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Pros: Fantastic sound signature, Price, Modern OS, snappy speed on OS, doesn’t get toasty during long pocket sessions
Cons: Slightly lower 720p resolution, Makes most $700 DAPs feel obsolete including some of Hiby’s own offerings, all the normal weird OS quirks of an Android DAP
I bought a Hiby R6 2020 when it launched but I had a lot of gripes with the heat it produced as well as a bunch of broken features within the Android OS it used. I ended up liking the size and feel of the R6 2020 but I wished it had been refined just a bit more given its initial $799 price when it launched. Since then we’ve had a few entry level and upper end DAPs in and out of our home. When I saw the announcement for the R6 III, I was in shock since it had a more current Android OS, a good mid grade SOC spec’d like a $800-$1k DAP but came in at $499. It even had new features like the option to switch between Class A or A/B. All seemed too good to be true given its price. So with my love-hate relationship with the R6 2020, I was super excited to see if the new R6 III was what I was hoping the R6 2020 could have been. The spoiler alert here is that I love the R6 III and if you want to simply skip all of this review, just buy it and give it a shot. For those who’re interested in a little read, let's get into it! The Hiby R6 is a DAP that is running a Snapdragon 665 SOC with 4GB or RAM and 64GB of internal storage. It is also running Android 12 and makes use of the ES9038Q2M DAC as well. It comes in at $499.00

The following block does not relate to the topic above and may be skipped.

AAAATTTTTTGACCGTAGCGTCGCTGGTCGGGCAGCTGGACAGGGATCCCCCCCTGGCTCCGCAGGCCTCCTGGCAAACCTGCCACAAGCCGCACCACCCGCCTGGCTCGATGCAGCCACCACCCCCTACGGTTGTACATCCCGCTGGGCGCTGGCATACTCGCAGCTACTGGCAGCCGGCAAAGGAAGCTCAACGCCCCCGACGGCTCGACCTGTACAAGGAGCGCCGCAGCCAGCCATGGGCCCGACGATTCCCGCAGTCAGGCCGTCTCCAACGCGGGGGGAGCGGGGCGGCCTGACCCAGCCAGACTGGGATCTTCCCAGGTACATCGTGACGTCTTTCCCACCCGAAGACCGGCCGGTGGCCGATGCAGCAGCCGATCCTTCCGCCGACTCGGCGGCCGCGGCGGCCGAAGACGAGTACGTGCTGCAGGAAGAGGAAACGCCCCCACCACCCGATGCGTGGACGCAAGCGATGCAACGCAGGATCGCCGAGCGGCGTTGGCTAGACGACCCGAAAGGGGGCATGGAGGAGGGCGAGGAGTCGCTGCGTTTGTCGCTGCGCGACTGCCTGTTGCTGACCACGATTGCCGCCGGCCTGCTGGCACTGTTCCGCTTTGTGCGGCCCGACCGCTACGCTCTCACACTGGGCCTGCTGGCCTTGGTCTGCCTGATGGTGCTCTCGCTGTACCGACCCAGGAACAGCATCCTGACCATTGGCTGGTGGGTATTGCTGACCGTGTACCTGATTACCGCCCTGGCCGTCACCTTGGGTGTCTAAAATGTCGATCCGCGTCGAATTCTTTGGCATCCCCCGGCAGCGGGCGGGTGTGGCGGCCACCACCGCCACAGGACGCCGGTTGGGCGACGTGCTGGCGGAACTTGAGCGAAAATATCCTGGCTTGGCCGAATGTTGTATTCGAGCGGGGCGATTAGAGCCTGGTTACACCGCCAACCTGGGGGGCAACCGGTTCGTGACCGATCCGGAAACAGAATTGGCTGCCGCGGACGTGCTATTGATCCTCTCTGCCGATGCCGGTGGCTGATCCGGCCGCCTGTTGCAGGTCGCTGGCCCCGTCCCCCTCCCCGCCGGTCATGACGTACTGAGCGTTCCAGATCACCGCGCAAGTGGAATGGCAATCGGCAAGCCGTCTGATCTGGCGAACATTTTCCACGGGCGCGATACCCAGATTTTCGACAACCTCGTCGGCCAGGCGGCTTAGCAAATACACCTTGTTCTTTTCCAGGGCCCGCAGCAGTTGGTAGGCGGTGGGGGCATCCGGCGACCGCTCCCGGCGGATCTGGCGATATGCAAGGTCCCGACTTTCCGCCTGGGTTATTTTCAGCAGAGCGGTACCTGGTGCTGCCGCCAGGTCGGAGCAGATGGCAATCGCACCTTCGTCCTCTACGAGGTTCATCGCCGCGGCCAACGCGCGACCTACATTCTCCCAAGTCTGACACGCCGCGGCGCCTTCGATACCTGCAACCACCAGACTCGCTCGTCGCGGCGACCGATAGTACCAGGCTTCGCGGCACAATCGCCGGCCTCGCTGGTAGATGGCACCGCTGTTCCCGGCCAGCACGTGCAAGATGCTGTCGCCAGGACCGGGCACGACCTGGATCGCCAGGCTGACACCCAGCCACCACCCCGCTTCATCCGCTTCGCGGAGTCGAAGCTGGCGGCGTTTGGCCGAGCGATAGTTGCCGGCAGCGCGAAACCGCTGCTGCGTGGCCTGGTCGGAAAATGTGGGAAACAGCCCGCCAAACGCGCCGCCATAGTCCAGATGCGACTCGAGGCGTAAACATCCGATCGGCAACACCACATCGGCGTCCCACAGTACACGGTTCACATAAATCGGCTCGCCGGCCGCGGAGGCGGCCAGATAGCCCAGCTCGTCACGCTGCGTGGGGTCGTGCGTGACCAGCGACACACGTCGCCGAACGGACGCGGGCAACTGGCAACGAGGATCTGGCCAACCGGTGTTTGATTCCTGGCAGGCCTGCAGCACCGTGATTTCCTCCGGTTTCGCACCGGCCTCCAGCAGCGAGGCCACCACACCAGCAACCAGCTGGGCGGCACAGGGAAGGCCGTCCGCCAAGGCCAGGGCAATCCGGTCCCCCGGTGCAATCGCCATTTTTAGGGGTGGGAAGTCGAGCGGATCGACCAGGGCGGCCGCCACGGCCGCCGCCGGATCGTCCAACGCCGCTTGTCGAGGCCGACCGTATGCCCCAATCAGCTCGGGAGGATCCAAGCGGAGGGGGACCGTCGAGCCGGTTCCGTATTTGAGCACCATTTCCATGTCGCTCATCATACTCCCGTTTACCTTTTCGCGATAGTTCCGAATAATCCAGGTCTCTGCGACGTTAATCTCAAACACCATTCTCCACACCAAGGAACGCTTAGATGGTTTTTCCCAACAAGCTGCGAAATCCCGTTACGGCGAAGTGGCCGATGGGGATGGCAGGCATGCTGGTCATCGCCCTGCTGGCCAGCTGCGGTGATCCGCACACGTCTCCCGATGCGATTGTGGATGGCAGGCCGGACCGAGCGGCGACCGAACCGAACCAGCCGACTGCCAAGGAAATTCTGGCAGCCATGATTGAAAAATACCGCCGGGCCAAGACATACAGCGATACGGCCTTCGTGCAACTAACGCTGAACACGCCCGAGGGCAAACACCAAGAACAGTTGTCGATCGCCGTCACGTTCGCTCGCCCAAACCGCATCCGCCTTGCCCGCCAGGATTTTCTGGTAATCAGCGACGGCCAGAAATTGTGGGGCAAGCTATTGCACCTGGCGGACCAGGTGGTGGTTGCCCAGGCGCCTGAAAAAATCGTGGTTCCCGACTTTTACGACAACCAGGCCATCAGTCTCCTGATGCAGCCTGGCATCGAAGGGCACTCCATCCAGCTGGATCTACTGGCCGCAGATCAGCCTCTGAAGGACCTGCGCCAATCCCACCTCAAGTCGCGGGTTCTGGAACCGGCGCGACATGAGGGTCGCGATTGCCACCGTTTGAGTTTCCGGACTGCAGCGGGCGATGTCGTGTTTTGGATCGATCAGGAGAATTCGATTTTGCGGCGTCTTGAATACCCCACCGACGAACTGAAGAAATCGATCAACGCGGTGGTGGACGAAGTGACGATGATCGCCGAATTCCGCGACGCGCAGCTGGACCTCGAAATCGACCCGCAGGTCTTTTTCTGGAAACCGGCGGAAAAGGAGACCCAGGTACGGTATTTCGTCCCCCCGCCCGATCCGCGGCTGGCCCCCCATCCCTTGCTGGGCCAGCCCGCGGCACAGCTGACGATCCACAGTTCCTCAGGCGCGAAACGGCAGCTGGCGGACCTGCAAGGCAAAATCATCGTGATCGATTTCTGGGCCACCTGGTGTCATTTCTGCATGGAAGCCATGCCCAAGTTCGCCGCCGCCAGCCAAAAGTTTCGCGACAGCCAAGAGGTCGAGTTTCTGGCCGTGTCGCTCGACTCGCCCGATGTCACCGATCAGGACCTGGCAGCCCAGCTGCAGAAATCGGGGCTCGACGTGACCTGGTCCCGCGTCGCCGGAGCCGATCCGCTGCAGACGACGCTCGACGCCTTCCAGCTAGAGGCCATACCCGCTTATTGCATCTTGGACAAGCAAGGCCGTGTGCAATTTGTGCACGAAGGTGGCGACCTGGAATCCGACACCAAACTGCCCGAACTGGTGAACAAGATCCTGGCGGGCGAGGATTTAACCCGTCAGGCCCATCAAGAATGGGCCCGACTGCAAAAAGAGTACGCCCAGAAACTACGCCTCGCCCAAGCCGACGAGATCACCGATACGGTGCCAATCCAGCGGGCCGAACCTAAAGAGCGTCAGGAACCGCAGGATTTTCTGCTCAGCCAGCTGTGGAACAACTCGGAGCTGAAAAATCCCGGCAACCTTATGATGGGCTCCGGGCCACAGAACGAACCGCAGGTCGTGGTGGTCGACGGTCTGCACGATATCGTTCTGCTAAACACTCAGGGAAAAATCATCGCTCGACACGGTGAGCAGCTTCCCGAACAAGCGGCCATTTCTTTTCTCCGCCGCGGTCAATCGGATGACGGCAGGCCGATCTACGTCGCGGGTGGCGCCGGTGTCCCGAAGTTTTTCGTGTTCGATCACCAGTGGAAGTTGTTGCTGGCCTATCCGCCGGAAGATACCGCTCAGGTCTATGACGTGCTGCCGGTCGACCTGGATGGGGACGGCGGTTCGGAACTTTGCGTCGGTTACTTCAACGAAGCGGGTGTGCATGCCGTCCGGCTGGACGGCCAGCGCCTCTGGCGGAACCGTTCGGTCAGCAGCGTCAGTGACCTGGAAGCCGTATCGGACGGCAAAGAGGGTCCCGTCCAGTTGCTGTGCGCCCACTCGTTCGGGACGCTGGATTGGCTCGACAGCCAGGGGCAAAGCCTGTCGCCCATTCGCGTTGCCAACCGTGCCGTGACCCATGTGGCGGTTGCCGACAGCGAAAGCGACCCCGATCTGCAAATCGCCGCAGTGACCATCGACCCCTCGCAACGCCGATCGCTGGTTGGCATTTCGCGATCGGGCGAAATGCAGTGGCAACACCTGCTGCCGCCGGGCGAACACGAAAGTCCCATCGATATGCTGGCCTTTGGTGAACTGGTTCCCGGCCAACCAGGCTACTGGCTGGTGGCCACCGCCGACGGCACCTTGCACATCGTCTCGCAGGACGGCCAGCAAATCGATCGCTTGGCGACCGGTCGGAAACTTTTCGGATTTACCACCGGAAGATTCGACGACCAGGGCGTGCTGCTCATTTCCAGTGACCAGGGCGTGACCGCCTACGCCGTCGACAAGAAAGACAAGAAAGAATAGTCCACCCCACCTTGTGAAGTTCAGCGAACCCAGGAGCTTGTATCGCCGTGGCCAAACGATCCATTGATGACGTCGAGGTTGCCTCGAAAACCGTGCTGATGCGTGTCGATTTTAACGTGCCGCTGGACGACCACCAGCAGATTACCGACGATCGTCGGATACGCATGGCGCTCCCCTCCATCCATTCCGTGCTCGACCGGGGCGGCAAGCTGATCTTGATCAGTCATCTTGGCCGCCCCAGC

Quick shoutout to my friends at MusicTeck for setting me up with a review unit at a discounted price. While I always appreciate stuff being sent in to test and review, It never affects the rating of my review.
The Hiby R6 can be picked up from MusicTeck below!
Gear usedTopping G5, Shanling M6 Ultra, Moondrop Variations, THIEAUDIO Clairvoyance, Letshuoer Cadenza 12
Looks and FeelIf you’ve seen the R6 2020 in person and held one, this will be the exact same experience. The R6 III has a really well designed body, if not a little on the thicker side. I do really like the placement of the volume knob on top as well as the button layout on the right side of the unit. The bottom of the unit houses all the output jacks as well as the charging port. I don’t quite like the placement nor having line outs next to headphone out but I personally stuff rubber plugs into the line outs so if someone needed to use my DAP, there isn’t any worries about sending max volume to their ears. The memory card slot is exposed to the elements and I would like to see a dust plug integrated. I don’t really take my DAPs out into any extreme conditions though. All in all, I liked the design of the R6 2020 and nothing has changed here with the R6 III.